Assigned to FREESCALE SEMICONDUCTOR, INC. reassignment FREESCALE SEMICONDUCTOR, INC. PATENT RELEASE Assignors: CITIBANK, N.A., AS COLLATERAL AGENT
Assigned to FREESCALE SEMICONDUCTOR, INC. reassignment FREESCALE SEMICONDUCTOR, INC. PATENT RELEASE Assignors: CITIBANK, N.A., AS COLLATERAL AGENT
Assigned to SIGMATEL, INC. reassignment SIGMATEL, INC. PATENT RELEASE Assignors: CITIBANK, N.A., AS COLLATERAL AGENT
Assigned to MORGAN STANLEY SENIOR FUNDING, INC. reassignment MORGAN STANLEY SENIOR FUNDING, INC. SECURITY AGREEMENT SUPPLEMENT Assignors: NXP B.V.
Assigned to MORGAN STANLEY SENIOR FUNDING, INC. reassignment MORGAN STANLEY SENIOR FUNDING, INC. CORRECTIVE ASSIGNMENT TO CORRECT THE REMOVE APPLICATION 12092129 PREVIOUSLY RECORDED ON REEL 038017 FRAME 0058. ASSIGNOR(S) HEREBY CONFIRMS THE SECURITY AGREEMENT SUPPLEMENT. Assignors: NXP B.V.
Assigned to SIGMATEL, LLC reassignment SIGMATEL, LLC CORRECTIVE ASSIGNMENT TO CORRECT THE ASSIGNEE NAME PREVIOUSLY RECORDED AT REEL: 037354 FRAME: 0773. ASSIGNOR(S) HEREBY CONFIRMS THE PATENT RELEASE. Assignors: CITIBANK, N.A., AS COLLATERAL AGENT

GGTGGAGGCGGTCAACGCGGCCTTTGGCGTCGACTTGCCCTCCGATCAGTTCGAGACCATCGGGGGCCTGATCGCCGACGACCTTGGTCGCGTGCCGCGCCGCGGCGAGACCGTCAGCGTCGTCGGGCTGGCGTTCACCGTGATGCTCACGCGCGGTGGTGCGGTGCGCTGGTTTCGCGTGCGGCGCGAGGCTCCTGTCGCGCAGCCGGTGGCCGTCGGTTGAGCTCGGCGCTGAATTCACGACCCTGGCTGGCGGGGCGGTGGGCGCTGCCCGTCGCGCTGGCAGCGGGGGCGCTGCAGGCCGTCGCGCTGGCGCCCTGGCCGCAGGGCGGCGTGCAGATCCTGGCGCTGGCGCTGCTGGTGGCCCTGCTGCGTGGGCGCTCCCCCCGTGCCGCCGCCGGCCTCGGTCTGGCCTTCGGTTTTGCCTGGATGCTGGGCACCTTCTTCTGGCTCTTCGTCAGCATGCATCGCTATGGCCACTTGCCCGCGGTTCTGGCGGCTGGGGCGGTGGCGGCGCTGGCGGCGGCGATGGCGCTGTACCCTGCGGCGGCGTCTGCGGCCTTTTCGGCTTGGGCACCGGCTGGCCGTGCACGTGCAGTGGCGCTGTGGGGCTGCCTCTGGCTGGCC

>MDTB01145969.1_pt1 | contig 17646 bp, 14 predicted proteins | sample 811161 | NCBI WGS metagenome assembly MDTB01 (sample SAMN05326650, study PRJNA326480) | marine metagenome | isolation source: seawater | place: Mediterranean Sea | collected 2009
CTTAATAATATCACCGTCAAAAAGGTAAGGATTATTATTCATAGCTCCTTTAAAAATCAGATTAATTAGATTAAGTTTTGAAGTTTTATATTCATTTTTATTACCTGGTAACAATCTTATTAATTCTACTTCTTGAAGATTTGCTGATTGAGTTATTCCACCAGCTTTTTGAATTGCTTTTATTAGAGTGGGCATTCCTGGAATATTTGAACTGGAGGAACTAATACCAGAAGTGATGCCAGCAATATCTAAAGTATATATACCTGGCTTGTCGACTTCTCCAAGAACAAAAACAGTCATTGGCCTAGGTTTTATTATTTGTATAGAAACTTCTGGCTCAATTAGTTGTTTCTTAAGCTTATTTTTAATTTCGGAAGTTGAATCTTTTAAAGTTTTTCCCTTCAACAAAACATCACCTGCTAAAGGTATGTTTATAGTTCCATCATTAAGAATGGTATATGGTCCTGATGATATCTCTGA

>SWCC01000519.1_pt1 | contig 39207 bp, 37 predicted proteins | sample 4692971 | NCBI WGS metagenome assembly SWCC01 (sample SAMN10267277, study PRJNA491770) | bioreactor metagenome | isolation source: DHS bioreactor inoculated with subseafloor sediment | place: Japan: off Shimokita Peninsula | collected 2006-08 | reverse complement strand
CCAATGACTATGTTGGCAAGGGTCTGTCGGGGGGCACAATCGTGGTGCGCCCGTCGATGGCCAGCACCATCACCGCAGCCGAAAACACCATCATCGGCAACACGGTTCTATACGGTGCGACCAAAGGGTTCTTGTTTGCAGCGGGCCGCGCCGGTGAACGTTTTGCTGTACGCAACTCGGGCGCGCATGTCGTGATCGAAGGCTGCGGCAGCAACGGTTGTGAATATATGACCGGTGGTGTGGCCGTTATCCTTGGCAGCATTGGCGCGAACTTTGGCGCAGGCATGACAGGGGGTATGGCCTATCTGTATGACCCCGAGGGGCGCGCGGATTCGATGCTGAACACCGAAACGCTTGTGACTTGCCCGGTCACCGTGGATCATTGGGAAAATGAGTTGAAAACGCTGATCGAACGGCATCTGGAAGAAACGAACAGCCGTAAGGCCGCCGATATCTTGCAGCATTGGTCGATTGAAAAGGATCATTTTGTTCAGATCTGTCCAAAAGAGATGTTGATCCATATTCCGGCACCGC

Assigned to MORGAN STANLEY SENIOR FUNDING, INC. reassignment MORGAN STANLEY SENIOR FUNDING, INC. CORRECTIVE ASSIGNMENT TO CORRECT THE REMOVE APPLICATION 12681366 PREVIOUSLY RECORDED ON REEL 038017 FRAME 0058. ASSIGNOR(S) HEREBY CONFIRMS THE SECURITY AGREEMENT SUPPLEMENT. Assignors: NXP B.V.
Assigned to MORGAN STANLEY SENIOR FUNDING, INC. reassignment MORGAN STANLEY SENIOR FUNDING, INC. CORRECTIVE ASSIGNMENT TO CORRECT THE REMOVE APPLICATION 12681366 PREVIOUSLY RECORDED ON REEL 039361 FRAME 0212. ASSIGNOR(S) HEREBY CONFIRMS THE SECURITY AGREEMENT SUPPLEMENT. Assignors: NXP B.V.
Application status is Abandoned legal-status Critical

Links

Images

Classifications

    • GPHYSICS
    • G11INFORMATION STORAGE
    • G11CSTATIC STORES
    • G11C29/00Checking stores for correct operation ; Subsequent repair; Testing stores during standby or offline operation
    • G11C29/70Masking faults in memories by using spares or by reconfiguring
    • G11C29/76Masking faults in memories by using spares or by reconfiguring using address translation or modifications
    • GPHYSICS
    • G11INFORMATION STORAGE
    • G11CSTATIC STORES
    • G11C29/00Checking stores for correct operation ; Subsequent repair; Testing stores during standby or offline operation
    • G11C29/70Masking faults in memories by using spares or by reconfiguring
    • G11C29/88Masking faults in memories by using spares or by reconfiguring with partially good memories